Photo / text Hadrian Tombak
Editor Shavira Anandiara
Together with Gabriela Adeline, I had a quick sip of an utterly beautiful city just one hour away from Milan. On one fine day in autumn we visited Bologna, where people believe that ragù, or widely known as bolognese sauce was firstly concocted in this city.
Our paths were instantly guided to La Scalinata del Pincio. The infamous stairways which was renovated in 2014, acts as a public platform that connects Via Indipendenza and Parco della Montagnola. Each steps gave us a refined experience of urban spatial, where us-pedestrians, could stare at our extraordinary surroundings with a whole new perspectives, breath the energy and ever-changing mood of Bologna with an elevated view.
We visited Showroom Gavina, one of Bologna’s hidden contemporary gem among medieval richness which was built in the 60s by Italian modernist master in architecture and design, Carlo Scarpa. Carlo Scarpa is known for his deep interest towards geometrical interlocking façade, which can be seen from his solution for the showroom. The external façade was covered with a large concrete plate pierced by large round windows, which then became one of the most singular places in the urban landscape that generated violent polemics in the name of conservation and respect for the ancient city at that time. However, his masterpieces in the city along with Showroom Gavina have always been destinations for international visitors, and today we can serenely recognise this work as a cornerstone of Italian contemporary architecture.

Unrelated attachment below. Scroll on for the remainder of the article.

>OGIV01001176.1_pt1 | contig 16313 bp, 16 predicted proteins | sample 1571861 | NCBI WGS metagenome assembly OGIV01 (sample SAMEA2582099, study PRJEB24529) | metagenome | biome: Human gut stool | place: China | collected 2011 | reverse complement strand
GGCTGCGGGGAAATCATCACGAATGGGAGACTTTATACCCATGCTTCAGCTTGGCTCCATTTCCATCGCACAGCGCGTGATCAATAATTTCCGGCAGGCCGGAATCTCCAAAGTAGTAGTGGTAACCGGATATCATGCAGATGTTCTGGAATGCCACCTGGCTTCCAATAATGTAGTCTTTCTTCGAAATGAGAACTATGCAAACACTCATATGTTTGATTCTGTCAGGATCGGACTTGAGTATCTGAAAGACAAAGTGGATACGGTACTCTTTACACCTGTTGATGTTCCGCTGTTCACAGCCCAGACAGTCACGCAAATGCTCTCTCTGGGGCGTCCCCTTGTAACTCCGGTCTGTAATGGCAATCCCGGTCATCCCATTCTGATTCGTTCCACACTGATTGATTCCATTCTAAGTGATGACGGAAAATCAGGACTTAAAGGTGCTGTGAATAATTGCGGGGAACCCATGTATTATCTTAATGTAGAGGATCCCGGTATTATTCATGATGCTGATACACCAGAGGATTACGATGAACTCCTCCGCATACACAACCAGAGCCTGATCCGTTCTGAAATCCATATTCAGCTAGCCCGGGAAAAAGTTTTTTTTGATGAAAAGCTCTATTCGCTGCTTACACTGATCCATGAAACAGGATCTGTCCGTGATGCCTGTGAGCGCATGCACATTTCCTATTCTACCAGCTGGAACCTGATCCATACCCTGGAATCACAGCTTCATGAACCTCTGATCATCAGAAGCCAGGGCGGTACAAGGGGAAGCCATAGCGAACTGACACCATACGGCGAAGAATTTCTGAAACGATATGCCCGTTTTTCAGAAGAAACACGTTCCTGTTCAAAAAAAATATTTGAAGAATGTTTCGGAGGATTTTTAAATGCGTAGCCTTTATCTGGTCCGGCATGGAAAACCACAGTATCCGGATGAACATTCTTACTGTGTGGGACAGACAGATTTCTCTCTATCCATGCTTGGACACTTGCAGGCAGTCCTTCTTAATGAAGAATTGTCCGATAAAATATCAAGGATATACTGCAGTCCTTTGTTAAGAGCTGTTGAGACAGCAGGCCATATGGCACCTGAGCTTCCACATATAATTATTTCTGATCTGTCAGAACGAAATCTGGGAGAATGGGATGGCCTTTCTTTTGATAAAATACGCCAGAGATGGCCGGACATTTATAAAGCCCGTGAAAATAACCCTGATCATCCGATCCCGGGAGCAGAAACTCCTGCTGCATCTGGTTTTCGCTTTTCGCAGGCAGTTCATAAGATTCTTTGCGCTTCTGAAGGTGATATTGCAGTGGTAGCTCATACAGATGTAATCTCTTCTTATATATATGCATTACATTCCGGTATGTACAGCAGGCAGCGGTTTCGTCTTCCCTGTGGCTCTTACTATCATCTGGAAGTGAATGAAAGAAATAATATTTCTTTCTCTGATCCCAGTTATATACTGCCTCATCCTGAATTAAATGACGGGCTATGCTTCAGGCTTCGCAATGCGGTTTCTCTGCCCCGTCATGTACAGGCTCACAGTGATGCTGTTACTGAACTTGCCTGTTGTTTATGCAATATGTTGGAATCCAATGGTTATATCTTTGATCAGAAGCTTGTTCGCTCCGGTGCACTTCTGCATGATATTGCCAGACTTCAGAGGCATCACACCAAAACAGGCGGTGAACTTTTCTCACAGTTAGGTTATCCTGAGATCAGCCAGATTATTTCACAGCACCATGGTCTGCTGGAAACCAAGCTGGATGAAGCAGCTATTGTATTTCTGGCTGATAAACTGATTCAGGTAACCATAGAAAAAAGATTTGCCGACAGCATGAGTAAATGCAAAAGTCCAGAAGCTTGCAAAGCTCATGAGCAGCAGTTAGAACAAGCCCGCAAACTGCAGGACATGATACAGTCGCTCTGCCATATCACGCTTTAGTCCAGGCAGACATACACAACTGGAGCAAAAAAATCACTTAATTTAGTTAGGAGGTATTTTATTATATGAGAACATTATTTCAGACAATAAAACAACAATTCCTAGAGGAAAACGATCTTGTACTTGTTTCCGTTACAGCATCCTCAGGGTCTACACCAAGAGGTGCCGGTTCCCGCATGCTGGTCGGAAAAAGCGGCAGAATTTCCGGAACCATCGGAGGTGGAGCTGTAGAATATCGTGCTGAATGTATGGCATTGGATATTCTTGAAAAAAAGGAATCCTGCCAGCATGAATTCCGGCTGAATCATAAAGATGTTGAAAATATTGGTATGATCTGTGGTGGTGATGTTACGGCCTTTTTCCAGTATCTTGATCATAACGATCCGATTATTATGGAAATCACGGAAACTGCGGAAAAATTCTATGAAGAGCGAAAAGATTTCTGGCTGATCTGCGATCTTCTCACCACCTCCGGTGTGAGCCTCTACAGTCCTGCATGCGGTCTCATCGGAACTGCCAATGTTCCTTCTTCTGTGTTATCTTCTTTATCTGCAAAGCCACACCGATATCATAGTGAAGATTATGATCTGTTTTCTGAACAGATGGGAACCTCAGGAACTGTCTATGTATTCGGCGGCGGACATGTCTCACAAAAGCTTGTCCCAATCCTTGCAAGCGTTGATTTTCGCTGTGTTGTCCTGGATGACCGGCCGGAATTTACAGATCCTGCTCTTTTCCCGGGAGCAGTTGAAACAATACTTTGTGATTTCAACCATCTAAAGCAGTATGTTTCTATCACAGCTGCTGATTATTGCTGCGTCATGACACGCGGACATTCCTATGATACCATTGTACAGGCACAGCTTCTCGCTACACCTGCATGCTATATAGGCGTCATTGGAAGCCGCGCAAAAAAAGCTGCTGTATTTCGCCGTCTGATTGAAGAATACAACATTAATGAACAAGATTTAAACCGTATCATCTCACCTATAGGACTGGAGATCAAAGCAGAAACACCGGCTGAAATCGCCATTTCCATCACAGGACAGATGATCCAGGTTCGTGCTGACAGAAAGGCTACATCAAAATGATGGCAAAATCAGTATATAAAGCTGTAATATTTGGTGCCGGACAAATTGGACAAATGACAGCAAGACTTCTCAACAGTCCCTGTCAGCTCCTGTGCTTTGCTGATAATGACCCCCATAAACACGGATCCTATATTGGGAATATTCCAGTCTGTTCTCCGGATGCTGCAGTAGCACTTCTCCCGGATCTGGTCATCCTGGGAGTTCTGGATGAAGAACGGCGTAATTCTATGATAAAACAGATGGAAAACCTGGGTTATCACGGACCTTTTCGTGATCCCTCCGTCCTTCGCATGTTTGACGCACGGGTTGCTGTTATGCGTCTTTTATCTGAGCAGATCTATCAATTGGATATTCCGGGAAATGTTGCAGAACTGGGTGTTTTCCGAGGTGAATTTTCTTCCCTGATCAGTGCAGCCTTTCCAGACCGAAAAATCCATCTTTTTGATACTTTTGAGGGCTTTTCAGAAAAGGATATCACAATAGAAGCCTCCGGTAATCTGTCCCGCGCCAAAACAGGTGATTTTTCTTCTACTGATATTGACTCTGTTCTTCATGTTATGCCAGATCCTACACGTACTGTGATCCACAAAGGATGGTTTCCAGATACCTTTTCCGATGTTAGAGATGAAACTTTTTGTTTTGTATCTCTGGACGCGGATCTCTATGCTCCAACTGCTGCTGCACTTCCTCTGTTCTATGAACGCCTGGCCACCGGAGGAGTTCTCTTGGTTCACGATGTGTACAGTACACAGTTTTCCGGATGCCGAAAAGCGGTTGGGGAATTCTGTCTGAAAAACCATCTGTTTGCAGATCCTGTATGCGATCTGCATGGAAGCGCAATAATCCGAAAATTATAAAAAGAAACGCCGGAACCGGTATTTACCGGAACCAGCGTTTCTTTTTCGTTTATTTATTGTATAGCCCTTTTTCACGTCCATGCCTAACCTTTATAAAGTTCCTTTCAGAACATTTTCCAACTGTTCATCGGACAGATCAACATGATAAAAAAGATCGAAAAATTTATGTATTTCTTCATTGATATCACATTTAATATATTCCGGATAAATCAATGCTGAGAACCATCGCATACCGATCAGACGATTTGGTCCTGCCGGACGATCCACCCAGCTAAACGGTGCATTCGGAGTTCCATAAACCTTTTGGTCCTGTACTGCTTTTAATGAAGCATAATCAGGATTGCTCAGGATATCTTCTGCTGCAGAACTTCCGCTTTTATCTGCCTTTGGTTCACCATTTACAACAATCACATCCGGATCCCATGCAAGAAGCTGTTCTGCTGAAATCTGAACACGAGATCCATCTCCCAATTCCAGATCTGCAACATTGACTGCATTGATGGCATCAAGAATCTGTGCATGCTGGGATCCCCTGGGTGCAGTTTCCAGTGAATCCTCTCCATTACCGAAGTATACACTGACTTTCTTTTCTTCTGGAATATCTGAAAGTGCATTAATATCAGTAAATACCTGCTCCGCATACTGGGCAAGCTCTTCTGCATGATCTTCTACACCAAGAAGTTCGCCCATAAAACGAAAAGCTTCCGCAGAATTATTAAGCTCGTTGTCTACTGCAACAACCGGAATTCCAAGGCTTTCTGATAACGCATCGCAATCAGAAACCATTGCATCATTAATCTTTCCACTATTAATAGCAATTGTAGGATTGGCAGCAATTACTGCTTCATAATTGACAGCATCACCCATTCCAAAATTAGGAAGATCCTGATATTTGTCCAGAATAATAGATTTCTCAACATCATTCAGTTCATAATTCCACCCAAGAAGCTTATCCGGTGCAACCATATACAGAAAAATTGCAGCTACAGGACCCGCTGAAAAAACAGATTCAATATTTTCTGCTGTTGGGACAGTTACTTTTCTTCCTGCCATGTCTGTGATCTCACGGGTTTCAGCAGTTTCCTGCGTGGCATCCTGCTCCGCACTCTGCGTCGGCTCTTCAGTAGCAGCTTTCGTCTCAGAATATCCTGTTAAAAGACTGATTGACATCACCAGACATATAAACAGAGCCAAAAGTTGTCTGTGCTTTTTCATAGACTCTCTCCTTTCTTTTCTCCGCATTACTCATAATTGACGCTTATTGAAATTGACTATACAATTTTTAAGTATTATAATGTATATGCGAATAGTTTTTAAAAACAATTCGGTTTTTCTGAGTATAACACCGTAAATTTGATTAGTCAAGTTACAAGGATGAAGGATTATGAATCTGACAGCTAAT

Another modern magnet we stumbled into was Shoah Memorial, designed by Rome-based SET Architects, that won the first prize competition for jewish memorial. The twin rustic metal boxes are situated in the city square framed by Via dé Carracci and Ponte Matteotti, greeting the influx of visitors to the city from the new train station located just across the way. It is composed by two massive asymmetrical steel boxes that stand within a break in the existing walls of the plaza, the narrow opening was designed to make visitors empathise with the “feeling of oppression” experienced by Holocaust victims. It was deeply emotional while we were entering the path. We felt a great emotional power and reflected on the biggest tragedy that happened in history. These majestic monuments sincerely stimulated our sensibility to narrate the past.
Balanced with a harmonious medieval medley of basilicas and piazzas adorned with miles of charming porticos, Bologna is often called La Rossa - The Red One; a city with a condensed shades of red for its eternal terracotta roofs. We sank deeper into the city and we found ourselves in love with our surroundings’ energetic pulse, as we realised that Bologna certainly has its unique allure of interweave ancient and contemporary values in art, architecture and education.